> provides a less-than-perfect hint at the content required for the field
> should be registered as a FAIL of 1.3.1 (or whatever) - and that
> situation is pervasive in actual testing.

RB: In my opinion, for this to work, the tests need to be as granular as
possible, preferably with clearly stated passing and failing criteria.
There should also be a clear relationship to only one functional outcome.
This will result in a large number of tests. Each test would need to
reference which technologies it applied to. Tests that do not apply, are
not counted as part of the average.

> 4. Note the % tests passed for each view (total passed/total in view)
> DF: So here we have some granularity for parts of the path? And an
> aggregate value? One issue tackled in complete processes is that
> aggregation can be misleading: if one part of a path fails completely,
> the rest can be accessible but user time is wasted just as much (or
> worse) than if the entire thing was inaccessible

RB: The approach of addressing both the component level path and the views
was trying to address this. Perhaps it doesn't?

> 5. Note tests that are not applicable
> DF: I don't understand that.

RB: Some tests won't apply such as captions when no media is present.
Testing would note that these are not applicable within this path. These
would then be skipped for purposes of scoring.

> 6. Average all the tests for a guideline for an overall %
> DF: I take it that this is the averags across all component views of a
> path? See caveat above...
> Yes.

> 7. Score each guideline based on % of tests passed
> 100% - 3
> 75-99% - 2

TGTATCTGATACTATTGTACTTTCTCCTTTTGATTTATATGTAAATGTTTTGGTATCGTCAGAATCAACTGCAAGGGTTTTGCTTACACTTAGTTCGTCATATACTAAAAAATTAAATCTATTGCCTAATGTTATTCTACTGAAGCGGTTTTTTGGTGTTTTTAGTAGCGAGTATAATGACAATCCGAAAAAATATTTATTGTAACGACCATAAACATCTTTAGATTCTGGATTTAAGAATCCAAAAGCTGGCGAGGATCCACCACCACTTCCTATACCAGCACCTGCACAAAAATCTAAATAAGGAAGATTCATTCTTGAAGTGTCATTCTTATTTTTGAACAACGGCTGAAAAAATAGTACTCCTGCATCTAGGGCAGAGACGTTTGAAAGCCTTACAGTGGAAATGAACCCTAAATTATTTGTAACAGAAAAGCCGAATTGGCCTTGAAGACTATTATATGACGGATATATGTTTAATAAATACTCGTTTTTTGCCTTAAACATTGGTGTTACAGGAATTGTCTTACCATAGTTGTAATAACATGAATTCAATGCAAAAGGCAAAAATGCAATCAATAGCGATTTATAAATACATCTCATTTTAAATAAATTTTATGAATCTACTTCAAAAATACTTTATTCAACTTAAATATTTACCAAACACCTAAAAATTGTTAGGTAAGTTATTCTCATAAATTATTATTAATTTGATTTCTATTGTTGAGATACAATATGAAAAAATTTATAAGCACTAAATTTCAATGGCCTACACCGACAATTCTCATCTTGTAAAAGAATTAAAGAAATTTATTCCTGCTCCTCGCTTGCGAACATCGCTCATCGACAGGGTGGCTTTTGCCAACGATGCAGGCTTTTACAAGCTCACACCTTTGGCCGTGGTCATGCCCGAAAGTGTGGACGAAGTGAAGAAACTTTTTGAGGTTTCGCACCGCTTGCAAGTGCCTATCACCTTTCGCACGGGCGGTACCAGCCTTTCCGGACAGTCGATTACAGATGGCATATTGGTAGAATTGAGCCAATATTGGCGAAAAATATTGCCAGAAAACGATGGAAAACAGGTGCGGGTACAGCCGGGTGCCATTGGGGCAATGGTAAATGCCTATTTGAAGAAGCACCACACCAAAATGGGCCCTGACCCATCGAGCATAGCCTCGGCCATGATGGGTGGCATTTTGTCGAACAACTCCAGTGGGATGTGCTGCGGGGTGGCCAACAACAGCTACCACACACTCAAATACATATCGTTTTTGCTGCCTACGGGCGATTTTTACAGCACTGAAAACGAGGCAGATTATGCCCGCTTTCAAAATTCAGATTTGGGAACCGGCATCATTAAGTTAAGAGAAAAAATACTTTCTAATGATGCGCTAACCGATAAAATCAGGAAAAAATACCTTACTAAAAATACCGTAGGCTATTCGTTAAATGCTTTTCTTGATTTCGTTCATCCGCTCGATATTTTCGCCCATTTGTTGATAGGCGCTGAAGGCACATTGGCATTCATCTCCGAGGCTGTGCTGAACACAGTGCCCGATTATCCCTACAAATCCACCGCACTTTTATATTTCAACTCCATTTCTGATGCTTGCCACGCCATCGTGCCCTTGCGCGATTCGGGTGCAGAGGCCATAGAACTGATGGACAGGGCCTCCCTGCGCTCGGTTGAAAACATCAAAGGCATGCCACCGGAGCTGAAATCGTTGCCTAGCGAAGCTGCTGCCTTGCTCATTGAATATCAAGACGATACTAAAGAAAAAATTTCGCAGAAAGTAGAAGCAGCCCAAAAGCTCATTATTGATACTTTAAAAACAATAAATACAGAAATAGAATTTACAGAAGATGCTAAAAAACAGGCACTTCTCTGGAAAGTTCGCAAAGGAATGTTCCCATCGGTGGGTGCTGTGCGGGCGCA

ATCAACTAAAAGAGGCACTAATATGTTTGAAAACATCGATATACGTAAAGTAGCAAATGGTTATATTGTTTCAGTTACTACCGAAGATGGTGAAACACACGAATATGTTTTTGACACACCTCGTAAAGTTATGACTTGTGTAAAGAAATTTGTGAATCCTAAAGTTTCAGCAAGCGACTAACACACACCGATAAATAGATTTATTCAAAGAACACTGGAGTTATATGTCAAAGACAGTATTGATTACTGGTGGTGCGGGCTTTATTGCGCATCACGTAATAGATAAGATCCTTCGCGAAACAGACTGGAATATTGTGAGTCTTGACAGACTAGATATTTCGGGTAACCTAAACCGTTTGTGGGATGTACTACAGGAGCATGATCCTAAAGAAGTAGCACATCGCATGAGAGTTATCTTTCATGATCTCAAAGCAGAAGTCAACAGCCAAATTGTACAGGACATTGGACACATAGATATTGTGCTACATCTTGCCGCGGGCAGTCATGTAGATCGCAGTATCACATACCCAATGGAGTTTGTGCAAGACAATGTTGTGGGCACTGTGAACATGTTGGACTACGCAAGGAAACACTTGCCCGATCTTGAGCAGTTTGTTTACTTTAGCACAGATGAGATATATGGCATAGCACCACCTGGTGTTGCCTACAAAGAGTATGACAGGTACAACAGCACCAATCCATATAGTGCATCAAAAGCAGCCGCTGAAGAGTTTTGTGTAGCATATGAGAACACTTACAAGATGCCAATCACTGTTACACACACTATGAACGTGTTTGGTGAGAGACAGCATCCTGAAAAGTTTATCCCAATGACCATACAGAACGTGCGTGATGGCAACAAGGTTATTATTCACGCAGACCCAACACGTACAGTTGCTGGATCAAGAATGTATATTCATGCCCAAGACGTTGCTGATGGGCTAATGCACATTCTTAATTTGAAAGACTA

> 50-74% - 1
> 0-50% - 0
> 8. Average the score of all guidelines to a single decimal point
> If average score = 3, run level 2a and/or 2b tests
> DF: So you would only proceed with running the 'softer' tests if the
> 'harder level 1 tests are perfect (100%)? I don't think this is intended...
> For day to day testing, all three types of tests should be addressed but
for a conformance claim, that is what this intended.  Since there is some
rounding, there is some room for imperfections but not a lot. I will add a
note that this needs to be explored more. There are other ways to balance
this but the risk of running the higher level tests is that it would add
bias towards one disability over another. For example if usability tests
within a guideline that supports cognitive disabilities up that to a 4 or 5
but the guidelines that support visual disabilities was still at a 1, the
overall score would look more accessible while being inaccessible for
screen reader users.

> If 90% or greater of level 2a or 2b tests pass, increase the guideline
> score to a 4
> If 90% or greater of both 2a and 2b tests pass, increase the guideline
> score to a 5
> DF: Depending on the answer above (does this only happen when 100% - 3,
> which will be a rare outcome) the question is whether any of the
> failures will prevent further tests on level 2a / 2b?
> Calculate overall and functional category scores
> DF: Not clear to me at the moment..
> Overall = average of all guideline scores
> Each functional category = average of related guideline scores

> --
> Detlev Fischer
> (Testkreis is now part of DIAS GmbH)
> Mobil +49 (0)157 57 57 57 45
> http://www.dias.de
> Beratung, Tests und Schulungen für barrierefreie Websites

Rachael Montgomery, PhD
Director, Accessible Community

"I will paint this day with laughter;
I will frame this night in song."
 - Og Mandino
Received on Tuesday, 14 July 2020 15:32:51 UTC